6            THE REGISTRAR:  Yes, Your Honour.

 7            JUDGE ORIE:  Then we move to the last count brought against you,

 8    Mr. Zelenovic.

 9            The specific event is described in 9.2 of the indictment, which

10    I'll read to you:  "On or about the 30th of October, 1992, the three

11    above-mentioned perpetrators, that is Dragan Zelenovic, Gojko Jankovic and

12    Janko Janjic, took FWS-75, FWS-87 and two other women into an apartment

13    near the fish restaurant in Foca."  There, Dragan Zelenovic, you raped

14    FWS-87, while the other co-perpetrators raped the other women.

15            By these acts, Mr. Zelenovic, by these acts and omissions, you are

16    charged with having committed rape, co-perpetration of rape, in respect of

17    all these women, although you personally raped only - that means the act

18    of rape was committed by you only - in respect of witness FWS-87.

19            In respect of all these four women, and understanding the charges

20    to be co-perpetrators, on count 49, rape, a crime against humanity,

21    punishable under Article 5(g) of the Statute of the Tribunal, how do you

22    plead, Mr. Zelenovic?

23            THE ACCUSED: [Interpretation] Guilty.

24            JUDGE ORIE:  Madam Registrar, would you please record the guilty

25    plea on count 49.

Page 491

 1            THE REGISTRAR:  Yes, Your Honour.

 2            JUDGE ORIE:  Mr. Zelenovic, the Chamber will have to satisfy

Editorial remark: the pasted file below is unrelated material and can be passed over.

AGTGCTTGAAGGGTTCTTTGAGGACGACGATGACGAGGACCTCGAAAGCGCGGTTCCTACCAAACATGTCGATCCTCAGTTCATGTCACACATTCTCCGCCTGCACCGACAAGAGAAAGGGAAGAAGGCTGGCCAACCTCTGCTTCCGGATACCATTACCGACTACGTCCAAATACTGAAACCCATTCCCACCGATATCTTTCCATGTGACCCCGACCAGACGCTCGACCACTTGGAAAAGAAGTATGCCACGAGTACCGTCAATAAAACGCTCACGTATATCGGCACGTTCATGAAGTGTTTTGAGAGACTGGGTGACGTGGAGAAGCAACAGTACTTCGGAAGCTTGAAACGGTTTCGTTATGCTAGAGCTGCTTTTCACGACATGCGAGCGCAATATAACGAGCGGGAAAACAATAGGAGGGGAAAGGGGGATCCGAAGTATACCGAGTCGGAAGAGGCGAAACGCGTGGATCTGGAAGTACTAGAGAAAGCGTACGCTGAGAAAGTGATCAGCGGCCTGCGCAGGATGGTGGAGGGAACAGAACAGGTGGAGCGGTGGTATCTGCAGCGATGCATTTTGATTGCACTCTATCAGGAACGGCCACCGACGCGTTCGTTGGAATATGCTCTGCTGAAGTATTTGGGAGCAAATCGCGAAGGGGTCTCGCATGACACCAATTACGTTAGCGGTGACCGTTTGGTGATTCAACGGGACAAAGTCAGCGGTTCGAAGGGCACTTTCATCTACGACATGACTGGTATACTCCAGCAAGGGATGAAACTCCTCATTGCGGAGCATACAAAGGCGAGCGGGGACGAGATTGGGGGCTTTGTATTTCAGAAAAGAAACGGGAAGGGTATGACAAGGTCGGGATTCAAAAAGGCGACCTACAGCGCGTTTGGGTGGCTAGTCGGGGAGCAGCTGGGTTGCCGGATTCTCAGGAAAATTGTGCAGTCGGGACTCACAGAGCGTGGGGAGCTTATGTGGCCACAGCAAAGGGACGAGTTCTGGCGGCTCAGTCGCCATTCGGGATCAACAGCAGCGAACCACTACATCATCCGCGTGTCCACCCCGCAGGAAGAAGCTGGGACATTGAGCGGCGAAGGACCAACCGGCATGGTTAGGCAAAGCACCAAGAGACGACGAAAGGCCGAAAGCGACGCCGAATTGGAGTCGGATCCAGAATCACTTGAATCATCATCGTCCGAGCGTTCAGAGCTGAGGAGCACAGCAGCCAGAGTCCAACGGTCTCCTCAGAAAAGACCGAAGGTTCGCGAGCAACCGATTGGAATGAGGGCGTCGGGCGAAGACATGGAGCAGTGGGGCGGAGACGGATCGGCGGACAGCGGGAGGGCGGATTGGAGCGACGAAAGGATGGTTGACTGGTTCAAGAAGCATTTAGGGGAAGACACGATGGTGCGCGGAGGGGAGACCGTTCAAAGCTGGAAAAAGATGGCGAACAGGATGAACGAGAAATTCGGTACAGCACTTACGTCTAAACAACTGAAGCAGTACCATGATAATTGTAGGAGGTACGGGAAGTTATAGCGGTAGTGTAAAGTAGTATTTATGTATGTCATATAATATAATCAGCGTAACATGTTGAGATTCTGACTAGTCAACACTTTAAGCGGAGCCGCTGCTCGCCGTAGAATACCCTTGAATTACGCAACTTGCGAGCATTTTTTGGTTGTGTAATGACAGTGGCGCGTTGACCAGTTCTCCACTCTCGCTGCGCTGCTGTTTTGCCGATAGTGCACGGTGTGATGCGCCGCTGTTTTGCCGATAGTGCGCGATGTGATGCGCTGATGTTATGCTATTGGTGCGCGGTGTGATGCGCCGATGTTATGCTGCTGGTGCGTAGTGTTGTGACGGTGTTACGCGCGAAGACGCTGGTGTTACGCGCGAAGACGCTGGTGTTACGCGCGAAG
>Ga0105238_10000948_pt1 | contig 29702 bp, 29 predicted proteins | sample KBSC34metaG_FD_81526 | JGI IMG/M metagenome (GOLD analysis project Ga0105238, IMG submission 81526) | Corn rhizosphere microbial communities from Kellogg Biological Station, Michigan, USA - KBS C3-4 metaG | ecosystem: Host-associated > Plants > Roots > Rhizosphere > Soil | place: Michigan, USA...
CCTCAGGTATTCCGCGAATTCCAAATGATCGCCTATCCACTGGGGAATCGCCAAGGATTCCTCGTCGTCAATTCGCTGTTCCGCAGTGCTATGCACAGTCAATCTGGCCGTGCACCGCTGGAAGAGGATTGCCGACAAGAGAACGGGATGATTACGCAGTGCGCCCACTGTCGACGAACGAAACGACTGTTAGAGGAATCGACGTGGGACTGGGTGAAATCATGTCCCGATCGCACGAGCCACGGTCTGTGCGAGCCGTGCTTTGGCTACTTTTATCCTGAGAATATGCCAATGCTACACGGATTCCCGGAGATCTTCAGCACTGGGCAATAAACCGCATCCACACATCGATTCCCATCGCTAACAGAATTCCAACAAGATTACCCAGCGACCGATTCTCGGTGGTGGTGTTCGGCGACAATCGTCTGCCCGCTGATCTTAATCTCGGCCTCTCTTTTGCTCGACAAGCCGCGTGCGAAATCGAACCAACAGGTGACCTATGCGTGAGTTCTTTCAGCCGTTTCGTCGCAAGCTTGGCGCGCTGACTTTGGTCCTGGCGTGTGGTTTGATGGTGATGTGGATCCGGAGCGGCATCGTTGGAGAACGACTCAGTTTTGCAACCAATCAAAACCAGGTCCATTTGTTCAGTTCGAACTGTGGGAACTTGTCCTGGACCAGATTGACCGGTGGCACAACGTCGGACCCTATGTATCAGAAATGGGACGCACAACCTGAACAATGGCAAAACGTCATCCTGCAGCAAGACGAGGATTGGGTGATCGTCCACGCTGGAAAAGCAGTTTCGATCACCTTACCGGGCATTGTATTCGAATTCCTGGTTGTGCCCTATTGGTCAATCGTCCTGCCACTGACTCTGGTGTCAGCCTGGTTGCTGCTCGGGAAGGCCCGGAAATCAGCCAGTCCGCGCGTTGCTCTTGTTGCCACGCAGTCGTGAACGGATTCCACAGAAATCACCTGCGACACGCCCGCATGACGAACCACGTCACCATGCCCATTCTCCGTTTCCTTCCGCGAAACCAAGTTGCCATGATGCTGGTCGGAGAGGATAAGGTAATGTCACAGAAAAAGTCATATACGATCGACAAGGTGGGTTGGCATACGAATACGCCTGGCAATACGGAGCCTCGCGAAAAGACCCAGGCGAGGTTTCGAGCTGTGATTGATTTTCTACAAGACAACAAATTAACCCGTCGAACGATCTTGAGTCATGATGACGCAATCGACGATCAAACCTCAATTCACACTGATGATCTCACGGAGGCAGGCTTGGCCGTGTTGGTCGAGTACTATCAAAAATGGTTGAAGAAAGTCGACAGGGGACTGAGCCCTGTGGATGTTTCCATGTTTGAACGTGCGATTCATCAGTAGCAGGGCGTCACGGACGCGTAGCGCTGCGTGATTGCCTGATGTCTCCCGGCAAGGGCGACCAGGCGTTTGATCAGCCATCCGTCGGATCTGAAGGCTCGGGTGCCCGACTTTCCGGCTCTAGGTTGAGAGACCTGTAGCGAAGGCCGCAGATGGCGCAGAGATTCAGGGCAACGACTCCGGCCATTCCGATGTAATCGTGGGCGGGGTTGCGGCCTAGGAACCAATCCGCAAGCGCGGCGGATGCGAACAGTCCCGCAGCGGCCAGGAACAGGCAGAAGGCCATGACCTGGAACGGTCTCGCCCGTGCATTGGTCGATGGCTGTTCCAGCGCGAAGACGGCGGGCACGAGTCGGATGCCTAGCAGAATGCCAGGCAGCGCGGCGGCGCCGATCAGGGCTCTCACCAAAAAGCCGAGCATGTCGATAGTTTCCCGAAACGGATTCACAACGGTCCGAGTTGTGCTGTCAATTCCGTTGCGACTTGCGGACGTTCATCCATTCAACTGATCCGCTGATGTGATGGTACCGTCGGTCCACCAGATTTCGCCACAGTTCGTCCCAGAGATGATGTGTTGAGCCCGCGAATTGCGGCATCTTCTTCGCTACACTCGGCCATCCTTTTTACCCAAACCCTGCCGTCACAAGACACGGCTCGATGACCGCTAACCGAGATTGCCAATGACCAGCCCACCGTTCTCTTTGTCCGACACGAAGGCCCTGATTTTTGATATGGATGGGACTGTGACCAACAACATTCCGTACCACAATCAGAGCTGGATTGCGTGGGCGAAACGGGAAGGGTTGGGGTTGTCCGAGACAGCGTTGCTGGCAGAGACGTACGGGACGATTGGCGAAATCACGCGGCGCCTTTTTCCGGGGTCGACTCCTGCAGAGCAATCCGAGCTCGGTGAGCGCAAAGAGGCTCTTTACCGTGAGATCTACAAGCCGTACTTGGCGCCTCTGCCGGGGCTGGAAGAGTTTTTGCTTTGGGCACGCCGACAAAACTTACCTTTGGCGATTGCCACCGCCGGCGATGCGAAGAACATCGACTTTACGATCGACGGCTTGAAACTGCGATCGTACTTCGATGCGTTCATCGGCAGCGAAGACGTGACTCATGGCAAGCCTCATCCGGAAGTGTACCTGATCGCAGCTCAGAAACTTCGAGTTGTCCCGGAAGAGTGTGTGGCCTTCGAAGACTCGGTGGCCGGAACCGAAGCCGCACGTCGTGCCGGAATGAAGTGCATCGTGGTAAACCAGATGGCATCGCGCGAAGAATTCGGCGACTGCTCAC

3    itself that the guilty pleas you have now entered have been made

 4    voluntarily, that no threat or coercion was exercised, that you're

 5    informed, that your guilty pleas are not equivocal, and that there is a

 6    sufficient factual basis for the crime and for your participation in it.

 7            We have spent a lot of time on a proper understanding of what you

 8    actually pleaded guilty to, and the Chamber, until now, has no reason to

 9    assume that your plea was not made voluntarily or that any threats or

10    coercion was exercised, that your plea was entered uninformed, that your

11    plea was not unequivocal, that there was no sufficient factual basis for

12    the crime and for your participation.

13            If there's anything one of the parties would like to submit in

14    relation to these requirements, they are invited to do so at this moment.

15            Madam Uertz-Retzlaff.

16            MS. UERTZ-RETZLAFF:  Your Honour, nothing from the Prosecution.

17            JUDGE ORIE:  Mr. Jovanovic.

18            MR. JOVANOVIC: [Interpretation] Likewise for the Defence, Your

19    Honours.

20            JUDGE ORIE:  Yes.  The Defence includes counsel and accused.